MYTHICITY: (1) *fair,* (2) *poor*
FRYEAN MYTHOS: *drama*
CAMPBELLIAN FUNCTION: *psychological*
I'm gratified to note online info that others besides me regard HAPPY BIRTHDAY TO ME as an "American giallo." Most slashers of the eighties, good or bad, tend to follow a fairly linear plot, in which some psycho-killer slowly slays victim after victim without much controversy about the murderer's identity. Even when such films end with the revelation that the killer wasn't the expected culprit, the overall narrative isn't substantially different because of the twist ending.
Giallo-makers, though, love to complicate the main plot with tons of data, whether relevant to that plot or not. In the most extravagant Italian productions, the writers often seem to be mocking Poe's basic idea of the "ratiocinative tale." It seems unlikely that director J. Lee Thompson or the four credited writers of BIRTHDAY were intentionally emulating the Italian movies. Even though the 1981 film was one of the more successful slashers, it's possible that the filmmakers were just trying to meld the popular tropes of the slasher-story with more traditional Hitchcockian thrillers.
Ginny (Melissa Sue Anderson) belongs to the "Top Ten," a group of privileged high school seniors who hang out and sometimes scandalize the older residents of the city with dangerous games. Then a black-gloved killer slays two members of the clique before anyone realizes that anyone is in danger. Ginny, who previously underwent brain surgery a few years ago, slowly begins to wonder if she herself may be committing crimes due to some mental abnormality in her psyche, brought on by the death of her mother. It takes a long time for anyone-- Ginny, her father Hal (Lawrence Dane), or Doctor Faraday (Glenn Ford)-- to allude to the accident that took the life of Ginny's mother. For roughly the film, Ginny and her clique-members just go about their daily business, slamming one another or trying to sleep with one another.
Though the first murder is a simple throat-slashing, subsequent deaths are more imaginatively mounted-- again, along the lines of the giallo for "artistic" deaths. One of the standout set-pieces involves a young man getting a deadly shish-kebab shoved down his throat, and arguably the lobby card of this scene remains one of the most famous examples of lurid slasher-art. Some scenes eat a great deal of run-time even when they don't contribute that much to the overall story but the creation of red herrings, as with a continuity involving one of the boys sabotaging the pull-rope of a church-bell. But Thompson et al do an admirable job of keeping tension up even in what are essentially throwaway scenes.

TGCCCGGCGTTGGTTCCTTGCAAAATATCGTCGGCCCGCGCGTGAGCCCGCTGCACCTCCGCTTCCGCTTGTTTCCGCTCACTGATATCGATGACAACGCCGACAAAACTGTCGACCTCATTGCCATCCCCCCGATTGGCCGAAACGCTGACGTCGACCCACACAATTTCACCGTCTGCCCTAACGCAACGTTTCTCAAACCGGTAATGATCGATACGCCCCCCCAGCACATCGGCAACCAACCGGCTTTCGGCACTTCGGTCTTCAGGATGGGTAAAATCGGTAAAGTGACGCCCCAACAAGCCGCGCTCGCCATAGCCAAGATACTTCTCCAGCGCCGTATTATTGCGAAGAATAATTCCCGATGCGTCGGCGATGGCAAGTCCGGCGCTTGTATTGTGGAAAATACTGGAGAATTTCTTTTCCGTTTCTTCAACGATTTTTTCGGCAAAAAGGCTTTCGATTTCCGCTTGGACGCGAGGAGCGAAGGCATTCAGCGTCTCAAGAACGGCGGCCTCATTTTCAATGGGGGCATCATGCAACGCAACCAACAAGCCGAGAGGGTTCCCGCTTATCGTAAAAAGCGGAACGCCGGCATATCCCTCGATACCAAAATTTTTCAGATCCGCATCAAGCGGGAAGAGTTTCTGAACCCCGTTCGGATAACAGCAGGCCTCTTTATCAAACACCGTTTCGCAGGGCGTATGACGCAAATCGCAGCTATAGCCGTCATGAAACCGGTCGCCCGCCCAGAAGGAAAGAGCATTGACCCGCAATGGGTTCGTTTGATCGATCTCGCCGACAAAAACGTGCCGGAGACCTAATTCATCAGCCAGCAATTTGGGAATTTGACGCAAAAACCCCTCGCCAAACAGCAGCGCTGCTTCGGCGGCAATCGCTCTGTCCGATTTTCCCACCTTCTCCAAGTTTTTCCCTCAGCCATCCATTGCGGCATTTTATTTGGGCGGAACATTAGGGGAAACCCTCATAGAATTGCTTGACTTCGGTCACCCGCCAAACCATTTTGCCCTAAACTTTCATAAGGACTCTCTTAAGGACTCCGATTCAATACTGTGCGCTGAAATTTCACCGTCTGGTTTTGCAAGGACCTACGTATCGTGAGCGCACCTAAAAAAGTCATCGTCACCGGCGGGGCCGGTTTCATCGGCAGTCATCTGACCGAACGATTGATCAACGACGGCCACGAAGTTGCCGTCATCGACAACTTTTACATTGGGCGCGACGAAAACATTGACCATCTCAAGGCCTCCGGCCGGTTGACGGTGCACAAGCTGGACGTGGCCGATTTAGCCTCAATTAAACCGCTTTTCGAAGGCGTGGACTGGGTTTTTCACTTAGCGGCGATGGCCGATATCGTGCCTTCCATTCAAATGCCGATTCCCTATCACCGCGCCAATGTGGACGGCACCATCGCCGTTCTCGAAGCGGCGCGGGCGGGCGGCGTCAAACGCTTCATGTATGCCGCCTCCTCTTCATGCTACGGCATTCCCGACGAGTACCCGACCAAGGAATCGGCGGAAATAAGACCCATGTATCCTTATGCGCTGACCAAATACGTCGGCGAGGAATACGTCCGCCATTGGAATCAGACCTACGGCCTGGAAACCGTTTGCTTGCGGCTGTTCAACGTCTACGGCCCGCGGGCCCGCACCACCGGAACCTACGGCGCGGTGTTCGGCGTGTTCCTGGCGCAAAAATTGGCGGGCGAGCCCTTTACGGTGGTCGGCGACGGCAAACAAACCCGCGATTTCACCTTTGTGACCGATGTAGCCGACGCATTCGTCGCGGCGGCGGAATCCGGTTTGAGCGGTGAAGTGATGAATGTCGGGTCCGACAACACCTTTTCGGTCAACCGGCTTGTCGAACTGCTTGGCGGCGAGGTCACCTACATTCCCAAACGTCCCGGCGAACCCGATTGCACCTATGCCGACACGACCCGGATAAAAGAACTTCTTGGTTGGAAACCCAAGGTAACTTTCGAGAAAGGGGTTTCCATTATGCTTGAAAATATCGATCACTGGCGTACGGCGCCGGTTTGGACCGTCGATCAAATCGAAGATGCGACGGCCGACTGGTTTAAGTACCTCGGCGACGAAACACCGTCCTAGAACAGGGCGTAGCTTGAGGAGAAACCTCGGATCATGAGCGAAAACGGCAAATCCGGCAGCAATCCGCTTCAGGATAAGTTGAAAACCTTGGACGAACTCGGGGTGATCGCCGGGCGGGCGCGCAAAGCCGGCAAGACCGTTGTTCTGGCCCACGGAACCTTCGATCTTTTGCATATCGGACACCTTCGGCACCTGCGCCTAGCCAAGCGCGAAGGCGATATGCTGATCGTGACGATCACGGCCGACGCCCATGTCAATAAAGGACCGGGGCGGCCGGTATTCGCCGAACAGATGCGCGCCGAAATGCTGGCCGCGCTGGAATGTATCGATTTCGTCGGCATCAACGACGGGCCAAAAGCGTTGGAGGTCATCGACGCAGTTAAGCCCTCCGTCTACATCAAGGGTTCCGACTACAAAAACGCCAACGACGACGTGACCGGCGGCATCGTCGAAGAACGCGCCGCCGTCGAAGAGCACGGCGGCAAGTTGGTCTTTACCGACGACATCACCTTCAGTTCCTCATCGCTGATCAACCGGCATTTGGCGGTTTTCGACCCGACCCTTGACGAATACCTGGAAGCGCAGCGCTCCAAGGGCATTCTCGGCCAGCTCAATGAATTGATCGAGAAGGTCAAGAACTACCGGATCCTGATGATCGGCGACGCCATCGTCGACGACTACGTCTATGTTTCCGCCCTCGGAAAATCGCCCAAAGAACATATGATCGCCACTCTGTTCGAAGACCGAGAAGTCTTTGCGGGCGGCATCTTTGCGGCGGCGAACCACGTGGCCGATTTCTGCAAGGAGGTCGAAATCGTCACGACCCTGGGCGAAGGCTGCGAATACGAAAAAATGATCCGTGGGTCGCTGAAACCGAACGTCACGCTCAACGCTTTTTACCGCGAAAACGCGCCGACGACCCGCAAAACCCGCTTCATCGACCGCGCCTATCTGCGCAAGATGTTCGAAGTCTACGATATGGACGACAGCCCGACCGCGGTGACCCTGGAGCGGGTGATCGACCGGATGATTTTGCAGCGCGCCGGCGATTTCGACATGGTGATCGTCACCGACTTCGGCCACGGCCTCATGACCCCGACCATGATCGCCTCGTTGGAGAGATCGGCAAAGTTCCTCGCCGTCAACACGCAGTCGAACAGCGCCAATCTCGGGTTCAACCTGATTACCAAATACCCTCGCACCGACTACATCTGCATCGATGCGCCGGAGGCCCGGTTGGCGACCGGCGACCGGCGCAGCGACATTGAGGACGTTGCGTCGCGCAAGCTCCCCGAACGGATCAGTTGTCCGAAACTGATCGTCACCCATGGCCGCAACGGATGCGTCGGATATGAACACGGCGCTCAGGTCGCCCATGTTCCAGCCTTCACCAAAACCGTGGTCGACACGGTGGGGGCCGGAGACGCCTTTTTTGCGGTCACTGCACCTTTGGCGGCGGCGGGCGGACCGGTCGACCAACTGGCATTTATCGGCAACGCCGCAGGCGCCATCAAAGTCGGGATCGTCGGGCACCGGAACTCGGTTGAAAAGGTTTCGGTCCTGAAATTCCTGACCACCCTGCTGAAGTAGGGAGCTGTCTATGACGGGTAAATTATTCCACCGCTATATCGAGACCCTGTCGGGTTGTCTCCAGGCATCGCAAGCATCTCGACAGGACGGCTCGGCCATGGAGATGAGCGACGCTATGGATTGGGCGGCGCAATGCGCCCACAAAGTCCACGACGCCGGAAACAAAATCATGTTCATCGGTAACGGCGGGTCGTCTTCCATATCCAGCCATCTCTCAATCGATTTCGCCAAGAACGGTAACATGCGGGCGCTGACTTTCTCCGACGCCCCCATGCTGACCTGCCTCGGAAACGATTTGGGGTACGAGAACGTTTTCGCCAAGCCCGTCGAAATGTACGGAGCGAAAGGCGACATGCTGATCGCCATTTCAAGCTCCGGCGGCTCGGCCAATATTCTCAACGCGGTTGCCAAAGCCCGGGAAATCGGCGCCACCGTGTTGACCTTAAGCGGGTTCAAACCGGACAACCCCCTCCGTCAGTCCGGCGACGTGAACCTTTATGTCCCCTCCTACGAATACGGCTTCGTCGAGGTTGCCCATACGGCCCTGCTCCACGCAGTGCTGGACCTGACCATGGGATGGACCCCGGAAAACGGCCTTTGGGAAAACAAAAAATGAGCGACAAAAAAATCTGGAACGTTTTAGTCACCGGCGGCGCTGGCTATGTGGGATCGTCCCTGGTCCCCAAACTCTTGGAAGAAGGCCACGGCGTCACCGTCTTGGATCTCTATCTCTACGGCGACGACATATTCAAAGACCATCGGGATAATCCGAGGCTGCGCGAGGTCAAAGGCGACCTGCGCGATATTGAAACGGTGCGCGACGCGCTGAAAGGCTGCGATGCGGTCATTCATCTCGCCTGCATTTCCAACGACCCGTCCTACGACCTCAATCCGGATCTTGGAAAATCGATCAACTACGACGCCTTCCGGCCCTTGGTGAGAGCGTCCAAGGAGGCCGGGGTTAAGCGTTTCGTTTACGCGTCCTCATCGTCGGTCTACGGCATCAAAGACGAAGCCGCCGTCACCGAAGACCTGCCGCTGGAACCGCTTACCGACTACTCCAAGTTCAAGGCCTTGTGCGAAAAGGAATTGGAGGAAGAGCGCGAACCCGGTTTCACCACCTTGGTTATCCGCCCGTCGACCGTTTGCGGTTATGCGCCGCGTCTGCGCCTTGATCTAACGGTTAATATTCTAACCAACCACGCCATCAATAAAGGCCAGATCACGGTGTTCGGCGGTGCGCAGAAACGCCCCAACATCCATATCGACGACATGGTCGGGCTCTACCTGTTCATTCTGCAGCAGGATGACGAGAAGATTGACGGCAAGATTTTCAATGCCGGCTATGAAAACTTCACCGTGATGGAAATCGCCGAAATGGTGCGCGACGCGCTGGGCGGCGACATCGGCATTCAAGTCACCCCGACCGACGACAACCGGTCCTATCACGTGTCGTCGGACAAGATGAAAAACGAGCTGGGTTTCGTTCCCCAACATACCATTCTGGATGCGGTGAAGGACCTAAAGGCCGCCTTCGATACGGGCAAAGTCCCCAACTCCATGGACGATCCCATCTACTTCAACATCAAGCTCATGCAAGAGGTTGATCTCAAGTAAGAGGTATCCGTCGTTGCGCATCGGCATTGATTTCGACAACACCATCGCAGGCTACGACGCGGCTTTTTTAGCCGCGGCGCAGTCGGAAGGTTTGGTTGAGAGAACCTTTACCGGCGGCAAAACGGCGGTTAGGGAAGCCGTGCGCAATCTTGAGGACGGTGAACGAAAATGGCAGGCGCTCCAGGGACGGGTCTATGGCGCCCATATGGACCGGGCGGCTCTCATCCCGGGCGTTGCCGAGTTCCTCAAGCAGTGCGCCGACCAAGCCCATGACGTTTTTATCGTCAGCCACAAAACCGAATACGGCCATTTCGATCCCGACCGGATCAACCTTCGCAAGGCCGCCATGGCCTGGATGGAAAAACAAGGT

Anderson carries most of the movie with her innocent but determined protagonist, seeking the truth even if she herself is unmasked as a lunatic. Lawrence Dane is equally good, even though it may take a while for viewers to get a handle on his character. Aside from Ginny, none of the Top Ten are more than ciphers, but of the young actors, Traci E Bregman and David Eisner prove better than average.
I can't say that all the complications add up to a complex symbol-tapestry, but I admire the bravura flourish of the big finish, which the writers reportedly changed during filming-- IMO, for the better. The sociological trope of "killer going after privileged classes" doesn't really gel into anything meaningful, but that too reminds me strongly of Italian giallos.
I can't say 2008's APRIL FOOLS DAY reminds me of much of anything. This DTV movie is, as one may anticipate, a loose remake of the 1986 faux-slasher APRIL FOOL'S DAY, which I reviewed earlier. I don't think the original movie is considered one of the better slashers of the decade, but it has a certain iconic fame for having been among the many such films to play off famous holidays or social events.
And here's all anyone needs to know in comparing the original to the remake:
APRIL '86 was a slasher-take on the tropes associated with TEN LITTLE INDIANS, a mystery.
APRIL '08 is a slasher-take on the tropes associated with I KNOW WHAT YOU DID LAST SUMMER, which was already a slasher. And since SUMMER was a decent enough slasher, why would anyone watch a hack-version of the previous movie?
All the young men and women being stalked by a killer are flawlessly good-looking, and dull as dirt. I haven't seen the movie that propelled the writer-director team "The Butcher Brothers" to fame, but it's got to be better than this soulless junk. The terrible dialogue, which seems like 75% exposition, fails to put across any character enough to make one identify with any of the protagonists.
I'm trying to think of one positive thing to say about this dismal DAY, but this time, I just can't do it. Unlike BIRTHDAY, DAY participates in the trope of the phantasmal figuration.